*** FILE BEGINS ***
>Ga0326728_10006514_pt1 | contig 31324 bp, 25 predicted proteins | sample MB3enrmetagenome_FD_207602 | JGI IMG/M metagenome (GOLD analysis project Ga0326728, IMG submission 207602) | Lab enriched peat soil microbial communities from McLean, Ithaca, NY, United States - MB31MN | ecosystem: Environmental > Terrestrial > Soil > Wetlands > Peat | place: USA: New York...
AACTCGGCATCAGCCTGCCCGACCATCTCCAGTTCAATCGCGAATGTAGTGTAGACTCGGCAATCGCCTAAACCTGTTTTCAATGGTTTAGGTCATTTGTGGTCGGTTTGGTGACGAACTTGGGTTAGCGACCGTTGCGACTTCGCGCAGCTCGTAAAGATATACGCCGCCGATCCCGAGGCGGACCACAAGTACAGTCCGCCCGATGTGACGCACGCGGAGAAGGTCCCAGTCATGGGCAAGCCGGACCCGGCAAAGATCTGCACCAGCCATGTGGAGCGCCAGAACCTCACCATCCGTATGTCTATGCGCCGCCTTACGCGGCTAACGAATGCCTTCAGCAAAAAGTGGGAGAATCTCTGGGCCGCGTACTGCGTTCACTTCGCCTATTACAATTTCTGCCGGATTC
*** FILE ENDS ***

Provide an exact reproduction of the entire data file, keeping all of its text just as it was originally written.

>Ga0326728_10006514_pt1 | contig 31324 bp, 25 predicted proteins | sample MB3enrmetagenome_FD_207602 | JGI IMG/M metagenome (GOLD analysis project Ga0326728, IMG submission 207602) | Lab enriched peat soil microbial communities from McLean, Ithaca, NY, United States - MB31MN | ecosystem: Environmental > Terrestrial > Soil > Wetlands > Peat | place: USA: New York...
AACTCGGCATCAGCCTGCCCGACCATCTCCAGTTCAATCGCGAATGTAGTGTAGACTCGGCAATCGCCTAAACCTGTTTTCAATGGTTTAGGTCATTTGTGGTCGGTTTGGTGACGAACTTGGGTTAGCGACCGTTGCGACTTCGCGCAGCTCGTAAAGATATACGCCGCCGATCCCGAGGCGGACCACAAGTACAGTCCGCCCGATGTGACGCACGCGGAGAAGGTCCCAGTCATGGGCAAGCCGGACCCGGCAAAGATCTGCACCAGCCATGTGGAGCGCCAGAACCTCACCATCCGTATGTCTATGCGCCGCCTTACGCGGCTAACGAATGCCTTCAGCAAAAAGTGGGAGAATCTCTGGGCCGCGTACTGCGTTCACTTCGCCTATTACAATTTCTGCCGGATTC